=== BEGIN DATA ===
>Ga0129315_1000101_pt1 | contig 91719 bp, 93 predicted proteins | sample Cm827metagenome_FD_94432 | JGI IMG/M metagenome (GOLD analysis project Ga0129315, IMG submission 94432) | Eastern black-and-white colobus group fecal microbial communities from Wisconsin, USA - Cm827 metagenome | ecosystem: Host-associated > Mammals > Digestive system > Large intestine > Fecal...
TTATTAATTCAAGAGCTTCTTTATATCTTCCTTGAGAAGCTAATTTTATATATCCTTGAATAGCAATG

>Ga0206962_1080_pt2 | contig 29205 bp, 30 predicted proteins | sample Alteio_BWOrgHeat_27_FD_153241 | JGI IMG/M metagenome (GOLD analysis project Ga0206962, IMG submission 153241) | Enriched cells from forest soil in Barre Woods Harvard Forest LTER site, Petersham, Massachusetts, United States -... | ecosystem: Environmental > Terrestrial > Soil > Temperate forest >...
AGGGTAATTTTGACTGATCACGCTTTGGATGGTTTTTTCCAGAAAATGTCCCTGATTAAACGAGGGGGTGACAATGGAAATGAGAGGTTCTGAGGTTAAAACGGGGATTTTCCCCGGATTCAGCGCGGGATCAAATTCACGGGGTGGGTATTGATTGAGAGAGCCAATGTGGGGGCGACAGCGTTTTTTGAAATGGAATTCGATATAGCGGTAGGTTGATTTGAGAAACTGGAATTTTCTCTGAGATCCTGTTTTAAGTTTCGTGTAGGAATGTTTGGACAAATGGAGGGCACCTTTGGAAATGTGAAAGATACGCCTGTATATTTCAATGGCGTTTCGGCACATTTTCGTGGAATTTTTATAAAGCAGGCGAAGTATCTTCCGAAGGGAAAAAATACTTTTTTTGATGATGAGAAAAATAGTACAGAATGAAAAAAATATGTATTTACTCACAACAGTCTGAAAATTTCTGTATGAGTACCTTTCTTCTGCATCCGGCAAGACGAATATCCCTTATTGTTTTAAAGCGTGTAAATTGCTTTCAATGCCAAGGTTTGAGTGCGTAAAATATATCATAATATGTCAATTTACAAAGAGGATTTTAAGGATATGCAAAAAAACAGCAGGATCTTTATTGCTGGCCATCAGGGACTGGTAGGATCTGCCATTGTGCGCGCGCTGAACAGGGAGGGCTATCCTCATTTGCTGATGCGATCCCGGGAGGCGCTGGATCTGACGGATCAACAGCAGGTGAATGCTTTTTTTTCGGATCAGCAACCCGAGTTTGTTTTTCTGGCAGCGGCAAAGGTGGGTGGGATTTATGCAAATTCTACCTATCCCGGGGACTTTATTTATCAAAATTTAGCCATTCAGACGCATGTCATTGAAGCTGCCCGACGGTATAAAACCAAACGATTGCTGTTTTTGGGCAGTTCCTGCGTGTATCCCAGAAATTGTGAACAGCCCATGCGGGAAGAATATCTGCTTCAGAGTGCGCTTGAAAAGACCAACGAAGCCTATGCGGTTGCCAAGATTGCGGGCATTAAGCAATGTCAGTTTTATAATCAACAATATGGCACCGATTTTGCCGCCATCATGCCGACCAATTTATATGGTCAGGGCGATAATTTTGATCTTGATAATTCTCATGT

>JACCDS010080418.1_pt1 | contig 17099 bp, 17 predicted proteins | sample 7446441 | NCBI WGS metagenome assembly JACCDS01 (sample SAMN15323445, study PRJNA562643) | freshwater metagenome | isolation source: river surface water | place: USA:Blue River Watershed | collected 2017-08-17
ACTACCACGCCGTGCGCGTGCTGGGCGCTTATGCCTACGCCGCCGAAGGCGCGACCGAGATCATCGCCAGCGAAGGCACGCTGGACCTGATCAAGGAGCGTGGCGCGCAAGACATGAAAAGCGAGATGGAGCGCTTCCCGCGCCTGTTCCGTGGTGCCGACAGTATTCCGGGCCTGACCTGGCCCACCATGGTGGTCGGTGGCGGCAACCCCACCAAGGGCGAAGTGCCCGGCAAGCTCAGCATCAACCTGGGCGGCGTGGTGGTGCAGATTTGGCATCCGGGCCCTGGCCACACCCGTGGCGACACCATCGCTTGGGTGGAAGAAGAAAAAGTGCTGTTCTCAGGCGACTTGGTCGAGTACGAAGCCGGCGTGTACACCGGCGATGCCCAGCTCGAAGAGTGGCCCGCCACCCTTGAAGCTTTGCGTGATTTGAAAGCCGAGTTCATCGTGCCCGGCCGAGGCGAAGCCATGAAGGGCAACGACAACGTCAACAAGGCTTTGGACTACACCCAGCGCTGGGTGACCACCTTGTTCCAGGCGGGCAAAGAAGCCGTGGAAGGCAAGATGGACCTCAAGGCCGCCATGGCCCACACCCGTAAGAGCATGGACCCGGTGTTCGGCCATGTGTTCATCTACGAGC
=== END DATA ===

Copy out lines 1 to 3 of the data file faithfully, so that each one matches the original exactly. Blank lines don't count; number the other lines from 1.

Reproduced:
>Ga0129315_1000101_pt1 | contig 91719 bp, 93 predicted proteins | sample Cm827metagenome_FD_94432 | JGI IMG/M metagenome (GOLD analysis project Ga0129315, IMG submission 94432) | Eastern black-and-white colobus group fecal microbial communities from Wisconsin, USA - Cm827 metagenome | ecosystem: Host-associated > Mammals > Digestive system > Large intestine > Fecal...
TTATTAATTCAAGAGCTTCTTTATATCTTCCTTGAGAAGCTAATTTTATATATCCTTGAATAGCAATG

>Ga0206962_1080_pt2 | contig 29205 bp, 30 predicted proteins | sample Alteio_BWOrgHeat_27_FD_153241 | JGI IMG/M metagenome (GOLD analysis project Ga0206962, IMG submission 153241) | Enriched cells from forest soil in Barre Woods Harvard Forest LTER site, Petersham, Massachusetts, United States -... | ecosystem: Environmental > Terrestrial > Soil > Temperate forest >...